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Thursday, January 11, 2007

Delaware River System Post Flood Fishing Season

The flood of June, 2006 was devastating to the local communities and the fishing industry on the Delaware. For several weeks the system was unfishable and the personal and the business losses were extreme to everyone in the community.
By the end of July things began to change. There was a tremendous amount of bait washed into the river from the reservoir and the tributaries. As the water receded we found many large and very hungry brown trout in the river more than willing to crush streamers. There were days when you could watch fish slash and boil on bait fish, throw your fly at the "blitz" and hook up to a very nice brown.
It took longer for the insects to come around and seemingly longer for the fish to get on them, but as the season progressed flying ants, olives, isonychias, hebes, and cahills were back on the menu.
Was it as good as normal? Mostly not. It is obvious that the fishery took a hit from the flood, but it is far from destroyed. The changes in the river have rearranged some of the riffles, created others where there weren't any before, and all in all caused a new learning experience for fishermen.
There are still many awesome wild trout in the Delaware system. From the number of small fish around this summer and fall it looks like we'll be okay. I wouldn't expect the banner Spring like we had this past year ( ...who knows?), but you can be sure there are still trout in the river. True, many tributaries have been damaged by the flood and time will tell if the damage will definitely affect future recruitment. I was fearful that we lost a year class of rainbows, but seeing a decent number of baby 'bows in the river has eased that fear some.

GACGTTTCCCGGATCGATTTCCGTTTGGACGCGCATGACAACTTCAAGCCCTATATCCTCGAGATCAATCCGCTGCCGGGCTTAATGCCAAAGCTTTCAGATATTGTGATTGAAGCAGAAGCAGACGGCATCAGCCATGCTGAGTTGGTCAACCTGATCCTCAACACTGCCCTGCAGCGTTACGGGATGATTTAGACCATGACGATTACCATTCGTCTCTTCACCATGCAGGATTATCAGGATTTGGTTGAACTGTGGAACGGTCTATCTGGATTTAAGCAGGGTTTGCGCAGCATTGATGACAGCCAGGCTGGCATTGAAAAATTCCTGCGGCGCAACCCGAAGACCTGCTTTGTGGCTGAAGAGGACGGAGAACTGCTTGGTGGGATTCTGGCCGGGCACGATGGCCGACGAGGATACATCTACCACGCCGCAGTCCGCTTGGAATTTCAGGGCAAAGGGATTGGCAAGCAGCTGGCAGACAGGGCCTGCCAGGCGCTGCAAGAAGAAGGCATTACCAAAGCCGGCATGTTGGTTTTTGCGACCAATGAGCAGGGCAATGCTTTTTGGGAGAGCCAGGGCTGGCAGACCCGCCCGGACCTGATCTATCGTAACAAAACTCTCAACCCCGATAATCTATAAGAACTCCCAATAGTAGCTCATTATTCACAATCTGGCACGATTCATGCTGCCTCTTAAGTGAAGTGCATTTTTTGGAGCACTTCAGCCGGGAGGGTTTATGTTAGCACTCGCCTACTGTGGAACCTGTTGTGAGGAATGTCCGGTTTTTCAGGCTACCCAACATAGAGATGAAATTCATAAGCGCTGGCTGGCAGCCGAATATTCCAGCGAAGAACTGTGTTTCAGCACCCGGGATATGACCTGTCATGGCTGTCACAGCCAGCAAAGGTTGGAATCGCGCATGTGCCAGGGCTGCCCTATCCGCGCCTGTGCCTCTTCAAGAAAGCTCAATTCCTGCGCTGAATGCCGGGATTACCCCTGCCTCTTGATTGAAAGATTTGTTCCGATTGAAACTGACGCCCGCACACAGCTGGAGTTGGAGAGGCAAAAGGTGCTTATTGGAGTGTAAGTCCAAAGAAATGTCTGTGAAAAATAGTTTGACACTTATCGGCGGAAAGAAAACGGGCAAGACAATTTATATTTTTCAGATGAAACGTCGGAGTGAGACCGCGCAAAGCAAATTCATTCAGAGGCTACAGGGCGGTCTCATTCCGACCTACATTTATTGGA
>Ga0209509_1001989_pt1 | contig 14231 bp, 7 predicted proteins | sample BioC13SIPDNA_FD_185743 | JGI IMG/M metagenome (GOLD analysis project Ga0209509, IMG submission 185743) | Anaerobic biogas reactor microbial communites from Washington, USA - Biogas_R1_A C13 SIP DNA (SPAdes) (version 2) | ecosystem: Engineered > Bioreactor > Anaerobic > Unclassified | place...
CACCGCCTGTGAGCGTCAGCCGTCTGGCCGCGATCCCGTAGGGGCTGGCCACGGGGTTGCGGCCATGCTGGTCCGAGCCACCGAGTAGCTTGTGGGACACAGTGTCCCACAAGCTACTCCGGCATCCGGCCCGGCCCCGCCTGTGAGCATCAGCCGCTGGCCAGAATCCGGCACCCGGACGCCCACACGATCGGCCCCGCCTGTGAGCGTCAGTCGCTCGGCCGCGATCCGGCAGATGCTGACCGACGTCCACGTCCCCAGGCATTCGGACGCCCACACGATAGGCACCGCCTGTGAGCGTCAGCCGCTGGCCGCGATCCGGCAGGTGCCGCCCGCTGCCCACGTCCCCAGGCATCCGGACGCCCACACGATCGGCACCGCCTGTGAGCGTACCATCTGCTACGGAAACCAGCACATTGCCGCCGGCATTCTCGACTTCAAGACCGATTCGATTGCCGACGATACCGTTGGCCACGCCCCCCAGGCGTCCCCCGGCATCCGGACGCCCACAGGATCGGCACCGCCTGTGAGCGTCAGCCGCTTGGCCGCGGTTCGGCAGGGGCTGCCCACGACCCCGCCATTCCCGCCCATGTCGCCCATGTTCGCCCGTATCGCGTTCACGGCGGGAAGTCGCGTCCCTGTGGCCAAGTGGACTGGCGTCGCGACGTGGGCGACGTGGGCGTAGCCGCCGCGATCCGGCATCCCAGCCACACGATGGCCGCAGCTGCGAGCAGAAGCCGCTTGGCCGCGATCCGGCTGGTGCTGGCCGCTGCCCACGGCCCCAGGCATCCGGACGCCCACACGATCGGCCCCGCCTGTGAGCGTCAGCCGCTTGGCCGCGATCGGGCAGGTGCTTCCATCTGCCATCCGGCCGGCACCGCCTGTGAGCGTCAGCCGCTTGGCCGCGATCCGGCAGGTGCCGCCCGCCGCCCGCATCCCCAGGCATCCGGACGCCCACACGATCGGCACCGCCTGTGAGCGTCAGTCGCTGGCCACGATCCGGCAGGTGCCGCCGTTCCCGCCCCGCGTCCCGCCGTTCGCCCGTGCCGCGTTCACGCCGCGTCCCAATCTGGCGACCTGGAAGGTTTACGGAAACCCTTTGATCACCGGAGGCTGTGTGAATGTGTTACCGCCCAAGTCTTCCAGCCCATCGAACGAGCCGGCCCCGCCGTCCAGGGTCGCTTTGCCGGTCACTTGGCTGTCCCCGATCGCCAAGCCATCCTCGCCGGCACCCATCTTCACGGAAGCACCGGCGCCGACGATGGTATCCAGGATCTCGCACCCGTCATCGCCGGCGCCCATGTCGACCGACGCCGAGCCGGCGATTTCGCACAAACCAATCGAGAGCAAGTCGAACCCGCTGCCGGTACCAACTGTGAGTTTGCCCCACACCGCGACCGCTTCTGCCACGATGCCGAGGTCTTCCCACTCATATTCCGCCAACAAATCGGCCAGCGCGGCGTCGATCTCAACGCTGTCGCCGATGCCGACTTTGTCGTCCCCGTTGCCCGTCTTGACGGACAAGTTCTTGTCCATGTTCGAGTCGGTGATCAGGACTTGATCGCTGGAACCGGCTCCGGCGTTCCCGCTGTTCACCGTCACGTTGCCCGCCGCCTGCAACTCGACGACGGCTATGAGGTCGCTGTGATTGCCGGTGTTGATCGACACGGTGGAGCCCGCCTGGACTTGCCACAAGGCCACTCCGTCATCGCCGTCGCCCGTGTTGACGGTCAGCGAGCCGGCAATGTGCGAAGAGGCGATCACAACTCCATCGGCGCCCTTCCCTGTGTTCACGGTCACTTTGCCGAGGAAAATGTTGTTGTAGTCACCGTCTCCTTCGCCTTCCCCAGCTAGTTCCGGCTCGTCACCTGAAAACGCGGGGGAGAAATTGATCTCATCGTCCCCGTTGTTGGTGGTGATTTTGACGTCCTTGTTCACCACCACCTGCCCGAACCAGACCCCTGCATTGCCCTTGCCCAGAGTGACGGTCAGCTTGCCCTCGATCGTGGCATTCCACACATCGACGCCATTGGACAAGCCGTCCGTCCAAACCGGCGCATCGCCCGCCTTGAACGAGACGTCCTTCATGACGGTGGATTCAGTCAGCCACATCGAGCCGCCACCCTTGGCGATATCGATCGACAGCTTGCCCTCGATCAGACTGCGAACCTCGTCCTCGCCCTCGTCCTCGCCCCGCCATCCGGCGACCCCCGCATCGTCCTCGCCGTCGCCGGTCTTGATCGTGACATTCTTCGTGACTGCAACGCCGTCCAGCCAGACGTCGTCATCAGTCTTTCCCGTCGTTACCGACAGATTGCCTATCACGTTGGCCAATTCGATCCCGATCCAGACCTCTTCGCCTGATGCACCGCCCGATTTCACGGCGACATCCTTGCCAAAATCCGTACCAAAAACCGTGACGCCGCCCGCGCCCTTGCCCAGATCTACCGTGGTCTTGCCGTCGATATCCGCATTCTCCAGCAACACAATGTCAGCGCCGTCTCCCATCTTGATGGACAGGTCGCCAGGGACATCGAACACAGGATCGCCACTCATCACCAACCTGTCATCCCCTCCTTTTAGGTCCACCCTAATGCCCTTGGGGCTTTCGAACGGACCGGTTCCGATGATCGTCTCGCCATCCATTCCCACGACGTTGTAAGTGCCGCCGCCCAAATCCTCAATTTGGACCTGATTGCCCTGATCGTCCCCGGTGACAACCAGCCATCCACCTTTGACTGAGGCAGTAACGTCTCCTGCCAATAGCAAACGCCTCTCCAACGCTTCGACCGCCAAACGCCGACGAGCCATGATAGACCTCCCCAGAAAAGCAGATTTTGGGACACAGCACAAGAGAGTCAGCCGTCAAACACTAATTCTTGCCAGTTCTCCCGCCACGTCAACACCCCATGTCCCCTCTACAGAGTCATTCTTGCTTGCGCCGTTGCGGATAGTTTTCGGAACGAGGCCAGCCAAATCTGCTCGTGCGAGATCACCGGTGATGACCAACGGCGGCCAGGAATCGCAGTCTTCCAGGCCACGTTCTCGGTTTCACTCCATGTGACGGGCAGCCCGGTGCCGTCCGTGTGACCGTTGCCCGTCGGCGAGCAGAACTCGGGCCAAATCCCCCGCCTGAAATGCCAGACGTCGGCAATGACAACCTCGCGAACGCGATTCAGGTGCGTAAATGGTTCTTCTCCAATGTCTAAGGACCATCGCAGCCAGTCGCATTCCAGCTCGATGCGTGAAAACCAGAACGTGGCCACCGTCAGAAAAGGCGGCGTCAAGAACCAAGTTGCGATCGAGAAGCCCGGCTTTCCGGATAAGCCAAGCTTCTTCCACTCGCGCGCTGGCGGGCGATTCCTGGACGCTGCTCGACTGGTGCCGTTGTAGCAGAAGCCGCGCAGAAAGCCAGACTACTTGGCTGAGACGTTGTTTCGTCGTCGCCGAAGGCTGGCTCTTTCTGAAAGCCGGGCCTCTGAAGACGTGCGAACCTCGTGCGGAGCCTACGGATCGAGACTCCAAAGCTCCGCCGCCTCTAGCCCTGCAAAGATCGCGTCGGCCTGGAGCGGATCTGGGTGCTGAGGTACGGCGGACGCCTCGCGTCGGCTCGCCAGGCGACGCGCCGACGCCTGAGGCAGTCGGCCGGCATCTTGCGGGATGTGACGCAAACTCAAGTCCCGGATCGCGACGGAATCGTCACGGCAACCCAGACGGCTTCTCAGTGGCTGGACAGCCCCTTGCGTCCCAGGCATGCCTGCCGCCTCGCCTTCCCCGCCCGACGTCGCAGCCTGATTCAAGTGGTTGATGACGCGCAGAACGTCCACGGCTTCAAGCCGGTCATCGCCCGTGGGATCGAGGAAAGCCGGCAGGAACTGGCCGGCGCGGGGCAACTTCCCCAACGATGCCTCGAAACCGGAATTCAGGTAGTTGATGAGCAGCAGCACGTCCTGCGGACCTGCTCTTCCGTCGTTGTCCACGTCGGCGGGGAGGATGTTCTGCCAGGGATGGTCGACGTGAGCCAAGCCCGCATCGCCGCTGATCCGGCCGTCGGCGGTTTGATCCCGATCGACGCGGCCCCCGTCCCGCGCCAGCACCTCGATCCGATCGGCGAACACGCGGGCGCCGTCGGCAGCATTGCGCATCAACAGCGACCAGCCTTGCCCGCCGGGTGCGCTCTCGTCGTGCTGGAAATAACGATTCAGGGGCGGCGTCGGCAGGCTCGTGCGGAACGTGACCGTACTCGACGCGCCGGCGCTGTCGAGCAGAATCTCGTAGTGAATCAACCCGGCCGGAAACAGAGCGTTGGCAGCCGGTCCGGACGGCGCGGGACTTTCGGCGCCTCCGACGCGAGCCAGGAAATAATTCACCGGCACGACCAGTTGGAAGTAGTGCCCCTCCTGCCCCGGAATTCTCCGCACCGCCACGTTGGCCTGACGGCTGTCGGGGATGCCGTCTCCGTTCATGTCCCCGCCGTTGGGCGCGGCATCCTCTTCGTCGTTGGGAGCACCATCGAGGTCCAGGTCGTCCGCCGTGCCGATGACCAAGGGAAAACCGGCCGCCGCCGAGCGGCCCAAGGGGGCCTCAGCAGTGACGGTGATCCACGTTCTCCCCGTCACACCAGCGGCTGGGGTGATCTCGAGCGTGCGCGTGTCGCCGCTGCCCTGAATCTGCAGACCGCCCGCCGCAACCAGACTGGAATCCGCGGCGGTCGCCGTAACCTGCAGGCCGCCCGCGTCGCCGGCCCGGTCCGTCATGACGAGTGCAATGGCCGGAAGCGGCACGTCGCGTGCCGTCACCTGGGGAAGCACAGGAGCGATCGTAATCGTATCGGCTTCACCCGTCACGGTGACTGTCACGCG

As far as next years hatches go, this is something that time will tell. As long as the fish are there they will still have to eat, just what they eat might change. I think we'll see bugs, just not as many as we're used to.
All in all, the resiliency of a wild fishery will prove itself superior to one dependant of domesticated trout.

By the way, the smallmouth bass fishing this summer and fall was truly incredible. Anything less than a thirty fish day was lousy. The fish were big and plentiful and more than willing to eat flies and lures.

Find out more about this fishery at Cross Current Guide Service & Outfitters

Tuesday, January 09, 2007

VHS Threat to Fisheries

If you have been fishing in the Great Lakes Basin, which includes all tributaries to the Great Lakes, it is important that you clean your equipment, especially waders and watercraft, before you enter any other water bodies.

Viral Hemorrhagic Septicemia (VHS) virus is a real and current threat to fresh and salt water fisheries. All anglers should be concerned about this danger that, so far, has been isolated to the Great Lakes Basin in freshwater environments. In saltwater, the virus has been found in the Pacific Northwest and in the North Atlantic.

Here are a few websites where you can get more information about this fish killing virus:

USDA Emerging Disease Notice
Viral Hemorrhagic Septicemia in the Great Lakes Region
NOAA VHS Factsheet
Michigan DNR Factsheet

I'd like to thank Chuck Murray, Fisheries Biologist, Pennsylvania Fish nad Boat Commission's Lake Erie Resarch Unit who has provided some of the links above and has kept me updated on this disease.

Saturday, January 06, 2007

Wading Tips For The Modern Fly Fisher By Stanley Stanton

A certain amount of physical conditioning is needed to do any kind of serious wading. You will need do those 45-minute morning walks three or four times a week to get in shape. Wading in rivers is not the same as walking down to the corner store for the morning paper. For your own safety and enjoyment it pays to be fit.